The recent outbreak of Covid-19 has until now cost more than 50,000 lives and brought uncertainty and fear – emotions that can strongly affect political attitudes and decisions. Apart from the fact that this pandemic has a serious political impact, it is also politically instrumentalised. Recent developments in Poland are a striking example of how the coronavirus leads to unpredictable political dynamics, challenging the integrity of political leadership.
Poland is facing a presidential election in May this year. All eyes are on the country because of the open confrontation with the European Union over a rapid democratic backsliding: compromising the rule-of-law and bending the judiciary to the political will by the current national-conservative government, led by the Law and Justice (PiS) party. But undemocratic – or ‘illiberal’ – as they might be, the authorities acted immediately when the health risk emerged: schools, public institutions, restaurants were closed and borders monitored.
Still, the public healthcare system remains vulnerable after years of neglect and financial collapse. Doctors and other medical staff work without enough safety equipment and no sufficient access to testing. As a result, some hospitals were contaminated and closed, more than 500 healthcare staff got infected, 4,500 remain in quarantine. Simultaneously, the government-controlled public TV channels broadcasts the speeches of governing lawmakers, slamming the EU response to coronavirus and taking credit for successfully containing the epidemic.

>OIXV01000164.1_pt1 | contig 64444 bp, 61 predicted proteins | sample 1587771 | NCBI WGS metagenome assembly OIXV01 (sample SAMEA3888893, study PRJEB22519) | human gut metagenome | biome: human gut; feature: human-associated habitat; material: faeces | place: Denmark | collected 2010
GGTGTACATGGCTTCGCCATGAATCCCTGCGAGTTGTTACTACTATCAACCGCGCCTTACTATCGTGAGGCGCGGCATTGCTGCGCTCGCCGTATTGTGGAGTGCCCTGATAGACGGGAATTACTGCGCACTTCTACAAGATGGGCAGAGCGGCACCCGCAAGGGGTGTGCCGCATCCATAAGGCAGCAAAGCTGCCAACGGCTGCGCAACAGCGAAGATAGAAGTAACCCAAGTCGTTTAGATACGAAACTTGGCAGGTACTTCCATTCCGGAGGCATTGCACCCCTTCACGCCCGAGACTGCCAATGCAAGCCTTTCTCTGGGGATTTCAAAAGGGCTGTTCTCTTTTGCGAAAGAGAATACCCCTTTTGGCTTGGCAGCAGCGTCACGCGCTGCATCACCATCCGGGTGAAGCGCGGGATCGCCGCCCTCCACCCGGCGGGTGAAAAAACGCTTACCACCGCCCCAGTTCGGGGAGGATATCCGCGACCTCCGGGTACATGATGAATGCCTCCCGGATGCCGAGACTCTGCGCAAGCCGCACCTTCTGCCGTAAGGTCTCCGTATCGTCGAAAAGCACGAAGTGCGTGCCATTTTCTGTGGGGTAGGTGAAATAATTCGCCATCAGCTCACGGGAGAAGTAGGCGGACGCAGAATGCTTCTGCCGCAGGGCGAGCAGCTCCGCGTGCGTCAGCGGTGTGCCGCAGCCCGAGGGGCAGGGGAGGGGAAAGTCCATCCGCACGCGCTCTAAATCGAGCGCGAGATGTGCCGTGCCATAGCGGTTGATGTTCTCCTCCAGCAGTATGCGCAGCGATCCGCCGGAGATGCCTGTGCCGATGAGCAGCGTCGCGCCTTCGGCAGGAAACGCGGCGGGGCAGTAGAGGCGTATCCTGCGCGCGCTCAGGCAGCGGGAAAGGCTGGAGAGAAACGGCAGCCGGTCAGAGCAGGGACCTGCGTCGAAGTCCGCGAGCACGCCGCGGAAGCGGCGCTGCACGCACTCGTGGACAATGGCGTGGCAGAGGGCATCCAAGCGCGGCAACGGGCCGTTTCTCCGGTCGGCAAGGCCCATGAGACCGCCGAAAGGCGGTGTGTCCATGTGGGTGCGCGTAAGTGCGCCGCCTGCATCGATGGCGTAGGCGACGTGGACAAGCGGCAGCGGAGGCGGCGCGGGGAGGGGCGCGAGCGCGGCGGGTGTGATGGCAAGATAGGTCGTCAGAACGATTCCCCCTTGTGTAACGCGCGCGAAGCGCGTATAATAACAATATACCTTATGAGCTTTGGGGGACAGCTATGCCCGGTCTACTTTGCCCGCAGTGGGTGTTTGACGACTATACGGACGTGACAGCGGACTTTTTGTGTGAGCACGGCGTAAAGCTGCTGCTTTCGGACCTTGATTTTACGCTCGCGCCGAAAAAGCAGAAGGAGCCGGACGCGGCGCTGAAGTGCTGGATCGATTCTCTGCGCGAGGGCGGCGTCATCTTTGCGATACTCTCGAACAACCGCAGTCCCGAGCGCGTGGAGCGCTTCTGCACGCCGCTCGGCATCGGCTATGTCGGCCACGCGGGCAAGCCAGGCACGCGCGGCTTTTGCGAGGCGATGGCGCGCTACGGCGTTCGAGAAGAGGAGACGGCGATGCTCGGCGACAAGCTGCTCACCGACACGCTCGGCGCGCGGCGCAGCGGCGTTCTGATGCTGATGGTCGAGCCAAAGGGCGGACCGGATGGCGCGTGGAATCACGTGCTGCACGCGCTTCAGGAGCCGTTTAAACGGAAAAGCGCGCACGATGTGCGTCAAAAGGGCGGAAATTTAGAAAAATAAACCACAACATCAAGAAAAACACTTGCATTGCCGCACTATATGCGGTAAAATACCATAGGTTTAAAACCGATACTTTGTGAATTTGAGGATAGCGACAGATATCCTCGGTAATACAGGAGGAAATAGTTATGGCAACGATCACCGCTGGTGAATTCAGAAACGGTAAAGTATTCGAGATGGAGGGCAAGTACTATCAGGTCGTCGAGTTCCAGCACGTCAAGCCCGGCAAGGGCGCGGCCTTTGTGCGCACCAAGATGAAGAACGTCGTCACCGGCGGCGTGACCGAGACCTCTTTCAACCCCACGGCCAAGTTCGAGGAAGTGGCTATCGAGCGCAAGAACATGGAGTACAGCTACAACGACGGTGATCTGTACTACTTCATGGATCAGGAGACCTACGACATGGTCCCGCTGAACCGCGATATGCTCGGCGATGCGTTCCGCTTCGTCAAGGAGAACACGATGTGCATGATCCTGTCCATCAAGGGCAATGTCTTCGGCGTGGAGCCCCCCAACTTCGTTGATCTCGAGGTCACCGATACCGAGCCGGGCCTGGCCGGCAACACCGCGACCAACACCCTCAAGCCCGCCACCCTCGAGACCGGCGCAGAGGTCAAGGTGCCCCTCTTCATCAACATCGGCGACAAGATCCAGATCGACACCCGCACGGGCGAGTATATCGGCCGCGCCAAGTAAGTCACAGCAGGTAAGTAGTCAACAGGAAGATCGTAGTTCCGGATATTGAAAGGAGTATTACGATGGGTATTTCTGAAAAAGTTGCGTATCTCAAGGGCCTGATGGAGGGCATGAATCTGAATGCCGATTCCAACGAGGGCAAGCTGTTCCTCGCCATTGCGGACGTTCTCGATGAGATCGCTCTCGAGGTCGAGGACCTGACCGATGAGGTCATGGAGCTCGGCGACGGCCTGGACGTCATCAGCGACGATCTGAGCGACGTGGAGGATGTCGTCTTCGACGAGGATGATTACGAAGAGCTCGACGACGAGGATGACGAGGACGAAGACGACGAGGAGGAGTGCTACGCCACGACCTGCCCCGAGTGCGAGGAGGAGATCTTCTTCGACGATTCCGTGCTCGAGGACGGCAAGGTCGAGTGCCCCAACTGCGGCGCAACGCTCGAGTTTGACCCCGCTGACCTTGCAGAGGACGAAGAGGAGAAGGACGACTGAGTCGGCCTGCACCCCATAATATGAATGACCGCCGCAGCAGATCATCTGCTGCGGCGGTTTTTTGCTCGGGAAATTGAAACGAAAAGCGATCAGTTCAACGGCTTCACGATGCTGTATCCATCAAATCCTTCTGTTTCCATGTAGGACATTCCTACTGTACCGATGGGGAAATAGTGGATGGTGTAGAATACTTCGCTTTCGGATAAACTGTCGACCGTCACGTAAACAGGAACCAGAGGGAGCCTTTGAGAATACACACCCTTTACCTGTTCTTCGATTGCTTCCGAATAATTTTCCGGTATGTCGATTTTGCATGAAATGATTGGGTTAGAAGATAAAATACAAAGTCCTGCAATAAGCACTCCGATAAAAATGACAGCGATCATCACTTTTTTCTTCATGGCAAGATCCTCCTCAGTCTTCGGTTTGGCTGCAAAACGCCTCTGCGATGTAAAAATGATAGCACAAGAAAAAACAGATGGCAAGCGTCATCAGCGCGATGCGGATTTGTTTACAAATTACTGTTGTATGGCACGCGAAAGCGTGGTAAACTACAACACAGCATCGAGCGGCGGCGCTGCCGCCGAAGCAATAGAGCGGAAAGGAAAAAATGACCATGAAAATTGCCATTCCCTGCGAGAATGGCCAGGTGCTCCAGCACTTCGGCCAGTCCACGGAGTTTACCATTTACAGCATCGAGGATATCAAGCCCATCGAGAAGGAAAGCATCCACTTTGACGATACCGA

The newly introduced ‘state of epidemic’ means even more restrictions in public life and practically the end of active campaigning. While other presidential candidates observe the social distancing rule and have put their campaigns on hold, the incumbent president Andrzej Duda travels across the country and makes numerous public appearances. The opposition accuses him of running an unfair campaign and labels him the ‘corona candidate’. Duda responds that he simply does his duty as the head of state.
In February, his reelection was not at all obvious. Today, according to polls, Duda gets closer to a victory in the first round. Despite the aggravating situation, the election is still scheduled for 10 May. Legal experts express skepticism toward holding the ballot under a practical lockdown, medical authorities ring alarm bells facing the already dire situation. Regardless, the government sticks to the date.
Political calculation first
In Poland, more than 30 million people are eligible to vote. On top of that, Poles abroad can also cast a ballot. For the 2019 parliamentary election, 23 extraterritorial polling stations were created in Germany alone. People’s determination to vote was so strong that, at some polling stations, they queued for hours. In the current circumstances, the idea to hold a public event, let alone a popular election, seems ludicrous.